A judge in London’s High Court found that de Pury should be awarded the $10m payment plus costs and interest.
The Tahitian period painting, Nafea faa Ipoipo (When Will You Marry), was sold to the emir of Qatar, Sheikh Tamim bin Hamad al-Thani, in a $210m private sale.
Its previous owner was former Sotheby’s executive Rudolf Staechelin, whose grandfather had acquired the picture.
De Pury and his wife Michaela acted as brokers between Staechelin and Guy Bennett, a former Christie’s expert who became the Qatari’s director of collections and acquisitions.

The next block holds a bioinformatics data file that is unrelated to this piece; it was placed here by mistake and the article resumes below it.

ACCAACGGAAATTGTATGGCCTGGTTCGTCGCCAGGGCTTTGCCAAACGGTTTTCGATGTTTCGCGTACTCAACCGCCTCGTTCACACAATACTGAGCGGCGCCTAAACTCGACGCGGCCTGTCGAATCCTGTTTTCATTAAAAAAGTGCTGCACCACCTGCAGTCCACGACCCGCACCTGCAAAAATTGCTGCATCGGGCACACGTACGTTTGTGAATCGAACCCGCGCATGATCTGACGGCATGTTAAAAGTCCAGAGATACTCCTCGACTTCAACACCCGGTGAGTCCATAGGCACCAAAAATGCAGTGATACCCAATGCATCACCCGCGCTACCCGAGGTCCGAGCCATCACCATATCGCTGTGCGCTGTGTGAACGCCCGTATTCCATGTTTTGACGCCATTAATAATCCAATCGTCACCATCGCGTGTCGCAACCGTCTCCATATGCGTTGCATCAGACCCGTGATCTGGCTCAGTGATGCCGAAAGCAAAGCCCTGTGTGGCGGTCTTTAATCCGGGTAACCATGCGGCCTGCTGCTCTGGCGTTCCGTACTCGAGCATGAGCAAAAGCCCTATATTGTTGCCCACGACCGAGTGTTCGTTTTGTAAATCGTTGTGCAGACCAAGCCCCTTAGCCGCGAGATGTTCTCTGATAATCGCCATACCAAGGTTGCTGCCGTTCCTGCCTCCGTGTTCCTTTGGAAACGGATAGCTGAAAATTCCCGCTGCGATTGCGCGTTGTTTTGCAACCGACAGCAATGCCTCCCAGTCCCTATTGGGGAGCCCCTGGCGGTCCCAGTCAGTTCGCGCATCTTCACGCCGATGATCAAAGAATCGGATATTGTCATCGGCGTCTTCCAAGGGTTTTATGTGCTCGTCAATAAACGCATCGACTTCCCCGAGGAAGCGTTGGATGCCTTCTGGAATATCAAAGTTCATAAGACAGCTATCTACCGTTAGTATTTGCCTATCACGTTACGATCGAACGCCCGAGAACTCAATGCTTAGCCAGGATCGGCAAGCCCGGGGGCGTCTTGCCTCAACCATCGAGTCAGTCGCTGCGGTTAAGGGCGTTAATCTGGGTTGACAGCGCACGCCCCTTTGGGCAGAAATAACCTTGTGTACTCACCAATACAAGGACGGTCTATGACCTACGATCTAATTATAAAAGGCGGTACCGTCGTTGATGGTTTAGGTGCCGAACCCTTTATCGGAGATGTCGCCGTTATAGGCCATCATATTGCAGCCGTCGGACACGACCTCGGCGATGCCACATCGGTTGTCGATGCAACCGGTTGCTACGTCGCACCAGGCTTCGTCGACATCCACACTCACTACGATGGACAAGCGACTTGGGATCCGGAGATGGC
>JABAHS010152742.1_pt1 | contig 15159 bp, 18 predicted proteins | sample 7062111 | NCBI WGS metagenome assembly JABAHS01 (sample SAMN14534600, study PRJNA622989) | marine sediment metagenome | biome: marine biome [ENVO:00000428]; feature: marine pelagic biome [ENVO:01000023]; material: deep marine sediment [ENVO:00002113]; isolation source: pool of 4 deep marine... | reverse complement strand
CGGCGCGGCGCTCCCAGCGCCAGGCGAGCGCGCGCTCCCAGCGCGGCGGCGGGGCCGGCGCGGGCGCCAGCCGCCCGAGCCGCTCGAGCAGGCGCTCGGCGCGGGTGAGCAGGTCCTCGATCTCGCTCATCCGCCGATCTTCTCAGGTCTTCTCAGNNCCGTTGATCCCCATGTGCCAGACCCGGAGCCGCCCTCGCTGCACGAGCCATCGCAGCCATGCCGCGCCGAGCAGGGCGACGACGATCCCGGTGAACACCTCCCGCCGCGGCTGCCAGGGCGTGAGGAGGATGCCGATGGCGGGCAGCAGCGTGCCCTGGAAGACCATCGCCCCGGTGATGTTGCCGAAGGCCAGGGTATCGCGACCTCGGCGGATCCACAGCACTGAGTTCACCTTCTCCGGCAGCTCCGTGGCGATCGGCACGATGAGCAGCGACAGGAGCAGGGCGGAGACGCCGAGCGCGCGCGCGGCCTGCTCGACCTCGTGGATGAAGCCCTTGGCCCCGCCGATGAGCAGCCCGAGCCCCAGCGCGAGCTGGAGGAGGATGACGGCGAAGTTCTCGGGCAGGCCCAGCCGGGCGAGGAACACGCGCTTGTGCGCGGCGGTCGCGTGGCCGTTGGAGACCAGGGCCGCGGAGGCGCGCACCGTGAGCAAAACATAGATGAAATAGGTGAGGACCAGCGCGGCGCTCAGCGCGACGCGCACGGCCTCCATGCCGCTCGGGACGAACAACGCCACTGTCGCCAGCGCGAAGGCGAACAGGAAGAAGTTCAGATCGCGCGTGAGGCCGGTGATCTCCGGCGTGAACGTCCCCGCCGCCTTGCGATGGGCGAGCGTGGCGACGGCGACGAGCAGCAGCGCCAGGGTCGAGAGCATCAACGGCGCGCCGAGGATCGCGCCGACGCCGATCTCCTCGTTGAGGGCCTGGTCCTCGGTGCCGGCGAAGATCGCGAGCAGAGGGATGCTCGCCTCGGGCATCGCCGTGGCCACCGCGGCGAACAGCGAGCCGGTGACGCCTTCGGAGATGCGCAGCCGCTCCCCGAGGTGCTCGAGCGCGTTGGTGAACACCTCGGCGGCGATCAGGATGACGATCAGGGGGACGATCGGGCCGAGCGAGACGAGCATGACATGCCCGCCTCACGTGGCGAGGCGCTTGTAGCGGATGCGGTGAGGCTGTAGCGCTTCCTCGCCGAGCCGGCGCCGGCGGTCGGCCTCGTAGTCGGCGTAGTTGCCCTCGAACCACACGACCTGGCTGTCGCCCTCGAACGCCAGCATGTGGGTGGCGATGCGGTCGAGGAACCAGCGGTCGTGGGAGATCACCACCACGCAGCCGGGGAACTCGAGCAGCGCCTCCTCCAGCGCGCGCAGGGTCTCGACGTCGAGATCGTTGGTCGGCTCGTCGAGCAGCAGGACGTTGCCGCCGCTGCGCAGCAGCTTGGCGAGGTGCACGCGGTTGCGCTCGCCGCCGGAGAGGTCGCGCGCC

The de Purys said that although there was no written contract regarding commission, it was part of a ‘gentleman’s agreement’.
Simon de Pury said: “It is regrettable that for the first time in over 45 years in the art market I was forced to issue legal proceedings. Michaela and I had to wait for more than three years for our role in this transaction to be recognised.”
Grosvenor Law represented de Pury.